Homes can maximize living spaces, include thoughtful touches to add beauty for the human scale, adapt to the topography, preserve views, and more carefully consider the surrounding environment to save energy. Many of the most interesting architectural features of town, like the pools of many shapes and sizes or the walkable lobby in Santarena that serves as the “living room of town” are made possible by car-free living.

The way of life in a walkable town is also fundamentally different than in a destination built around cars. The urban density brings family and friends physically closer together, and creates small, natural moments of connection as paths cross throughout the day. Walking along the street makes for a more social atmosphere, where it’s natural to say hello and meet new people.



A car-free town is also better for children. Without cars on the streets, kids are safe to explore, and experience a freedom that they might not have in a drivable city. The atmosphere is one of a welcoming neighborhood, where kids can walk to a friend’s house, and then set out to explore the pedestrian streets, plazas, beachfront, and forested trails all within a short walk of home. It’s a change from the constant need to be driven around by mom or dad, and for the youngest visitors of Las Catalinas the difference is profound.


Setting off for a kids' bike ride


Vacation at Your Doorstep

When a town is built around walking and biking, everything is closer together, which means that all of the activities in Las Catalinas are right at your doorstep.

From anywhere in town, it’s just a short and beautiful walk to the tropical dry forest trails or the sandy beaches of Playa Danta and Dantita, which opens the door to a healthy and active lifestyle in the outdoors.


A paddle around Las Catalinas


It’s possible to walk down to the beach for a paddle through the bay, a snorkel tour, a session of SUP Yoga, or get picked up to dive the Catalinas Islands with less than an hour between front door and bottom time. From the front porches along Paseo del Mar and the Monkey Corridor there are occasional glimpses of howler monkeys swinging through the trees, and the hiking trails and mountain biking trailhead are as close as a thirty second walk or ride from your front door.

Town’s shops and restaurants provide a lively and colorful balance to the outdoors. The Beach Club and Wake Day Spa offer spots to rest and relax. D’Aquí Design, LaPula Shop and Studio, and the Las Catalinas Collection provide a glimpse into art, fashion, and interior design. Pura Vida Ride outdoor outfitter has gear rentals and comfortable, adaptable attire for the beach.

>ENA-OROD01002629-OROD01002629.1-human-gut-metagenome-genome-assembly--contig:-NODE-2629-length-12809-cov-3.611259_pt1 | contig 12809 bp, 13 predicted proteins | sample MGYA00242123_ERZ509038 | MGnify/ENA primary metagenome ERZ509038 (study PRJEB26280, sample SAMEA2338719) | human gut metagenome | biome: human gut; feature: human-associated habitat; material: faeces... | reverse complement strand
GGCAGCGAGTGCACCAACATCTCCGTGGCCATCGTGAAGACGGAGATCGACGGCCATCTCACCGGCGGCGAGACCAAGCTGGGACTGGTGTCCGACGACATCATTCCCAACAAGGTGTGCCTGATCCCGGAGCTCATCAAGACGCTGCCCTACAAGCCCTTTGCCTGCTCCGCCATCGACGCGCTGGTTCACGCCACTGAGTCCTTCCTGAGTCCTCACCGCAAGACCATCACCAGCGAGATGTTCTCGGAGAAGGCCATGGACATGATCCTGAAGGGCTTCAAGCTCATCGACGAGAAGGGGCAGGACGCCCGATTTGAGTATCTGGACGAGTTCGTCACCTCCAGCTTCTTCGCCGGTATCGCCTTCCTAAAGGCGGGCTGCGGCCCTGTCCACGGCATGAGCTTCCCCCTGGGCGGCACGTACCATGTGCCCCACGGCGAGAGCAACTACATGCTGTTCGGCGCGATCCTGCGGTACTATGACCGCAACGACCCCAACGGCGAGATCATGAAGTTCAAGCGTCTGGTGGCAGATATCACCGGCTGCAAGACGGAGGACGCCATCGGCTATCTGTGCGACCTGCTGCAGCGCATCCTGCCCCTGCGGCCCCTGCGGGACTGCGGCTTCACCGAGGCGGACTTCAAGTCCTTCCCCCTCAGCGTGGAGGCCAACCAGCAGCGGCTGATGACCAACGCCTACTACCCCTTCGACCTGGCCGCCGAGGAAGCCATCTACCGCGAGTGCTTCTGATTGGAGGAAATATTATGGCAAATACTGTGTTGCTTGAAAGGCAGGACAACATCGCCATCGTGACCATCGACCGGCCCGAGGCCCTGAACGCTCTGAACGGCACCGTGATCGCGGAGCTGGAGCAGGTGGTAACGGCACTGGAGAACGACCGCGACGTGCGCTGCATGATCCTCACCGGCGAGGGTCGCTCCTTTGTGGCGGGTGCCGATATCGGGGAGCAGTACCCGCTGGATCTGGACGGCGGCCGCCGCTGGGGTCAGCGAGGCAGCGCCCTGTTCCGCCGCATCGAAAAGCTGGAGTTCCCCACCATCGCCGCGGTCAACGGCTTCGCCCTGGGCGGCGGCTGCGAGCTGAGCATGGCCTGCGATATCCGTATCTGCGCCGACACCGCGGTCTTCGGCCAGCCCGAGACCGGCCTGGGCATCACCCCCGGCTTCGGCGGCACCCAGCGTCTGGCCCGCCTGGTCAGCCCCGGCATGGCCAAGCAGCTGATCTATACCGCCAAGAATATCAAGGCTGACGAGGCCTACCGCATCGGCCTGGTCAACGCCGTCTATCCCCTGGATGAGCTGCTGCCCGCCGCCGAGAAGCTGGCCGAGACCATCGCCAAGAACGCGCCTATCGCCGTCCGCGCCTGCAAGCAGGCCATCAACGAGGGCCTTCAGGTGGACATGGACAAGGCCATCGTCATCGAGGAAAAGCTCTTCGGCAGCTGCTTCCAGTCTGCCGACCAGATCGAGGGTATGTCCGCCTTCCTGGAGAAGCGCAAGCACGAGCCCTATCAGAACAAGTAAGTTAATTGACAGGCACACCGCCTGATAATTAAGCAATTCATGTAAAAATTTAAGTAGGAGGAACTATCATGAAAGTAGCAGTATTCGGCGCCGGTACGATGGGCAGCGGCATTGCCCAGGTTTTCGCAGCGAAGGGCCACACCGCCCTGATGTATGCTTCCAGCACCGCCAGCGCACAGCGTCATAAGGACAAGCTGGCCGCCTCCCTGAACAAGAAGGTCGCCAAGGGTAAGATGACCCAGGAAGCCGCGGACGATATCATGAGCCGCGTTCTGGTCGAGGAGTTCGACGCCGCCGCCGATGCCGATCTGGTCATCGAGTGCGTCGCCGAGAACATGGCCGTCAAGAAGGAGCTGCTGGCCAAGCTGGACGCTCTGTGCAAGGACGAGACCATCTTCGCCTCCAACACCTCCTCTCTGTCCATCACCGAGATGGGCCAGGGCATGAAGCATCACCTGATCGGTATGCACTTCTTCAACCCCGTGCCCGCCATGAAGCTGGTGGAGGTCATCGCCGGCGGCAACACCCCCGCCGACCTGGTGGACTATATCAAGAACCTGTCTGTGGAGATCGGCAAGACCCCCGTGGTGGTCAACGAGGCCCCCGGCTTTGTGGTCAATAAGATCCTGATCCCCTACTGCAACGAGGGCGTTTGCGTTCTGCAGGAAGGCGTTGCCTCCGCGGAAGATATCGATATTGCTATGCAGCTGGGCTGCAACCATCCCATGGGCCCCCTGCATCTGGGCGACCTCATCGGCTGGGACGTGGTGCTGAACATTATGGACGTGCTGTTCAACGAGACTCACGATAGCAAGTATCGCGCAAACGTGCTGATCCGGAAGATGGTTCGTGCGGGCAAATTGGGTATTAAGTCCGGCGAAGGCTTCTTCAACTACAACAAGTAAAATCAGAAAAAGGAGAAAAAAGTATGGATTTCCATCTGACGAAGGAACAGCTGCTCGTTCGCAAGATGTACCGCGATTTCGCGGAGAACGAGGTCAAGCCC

Copper & Stone Gourmet Grocery provides a curated selection of food and drink to prepare at home, as well as pre-made meals and experiences like wine tastings in the Cava. Santarena Hotel’s signature restaurant Ponciana features cuisine conceived by the influence of Biarritz 1972, with Cuatro Calle La Ronda bakery offering soups, salads, sandwiches, and breakfast throughout morning and afternoon.


Lunchtime at Limonada Restaurant


Limonada restaurant is a casual beach restaurant serving local favorites and international beach food, while the Beach Club offers tacos, fresh salads and other bites to enjoy poolside. Finally, on the hillside is Sentido Norte, a sunset restaurant serving regional seafood that was voted one of the world’s most romantic restaurants.

The proximity of it all makes it easy to flow from activity to activity. A mountain biking trip around the Reto route can end on the beach for a swim, any time of day or night. A dinner from Ponciana or breakfast at Cuatro Calle La Ronda can naturally transition into a stroll up through the streets. A spa-day is only a few steps from a sunset barbecue on Playa Danta.

This creates a town where everyone has the freedom to pursue their own activities, meeting up throughout the day, making new friends, splitting off for different hobbies, and coming together with different stories and experiences to share at the end of each day.


Sunset from Playa Danta


Travel Car-Free Spring Break, or Anytime

In Las Catalinas, it’s possible to travel sustainably, car-free, and still take advantage of all of the many activities you’d like to pursue on spring break or any other vacation. Between experiences on land, in the water, and throughout town, the many pursuits of Costa Rica are at your doorstep, wrapped in a way of life that offers freedom and a strong connection to nature and each other.

There’s no need to plan transit, which also means no need for emissions, and thanks to the work being done in town, the reserve, and in Costa Rica, you can embrace a memorable and fulfilling vacation that’s also conscious of your ecological impact.


See you in town for your next vacation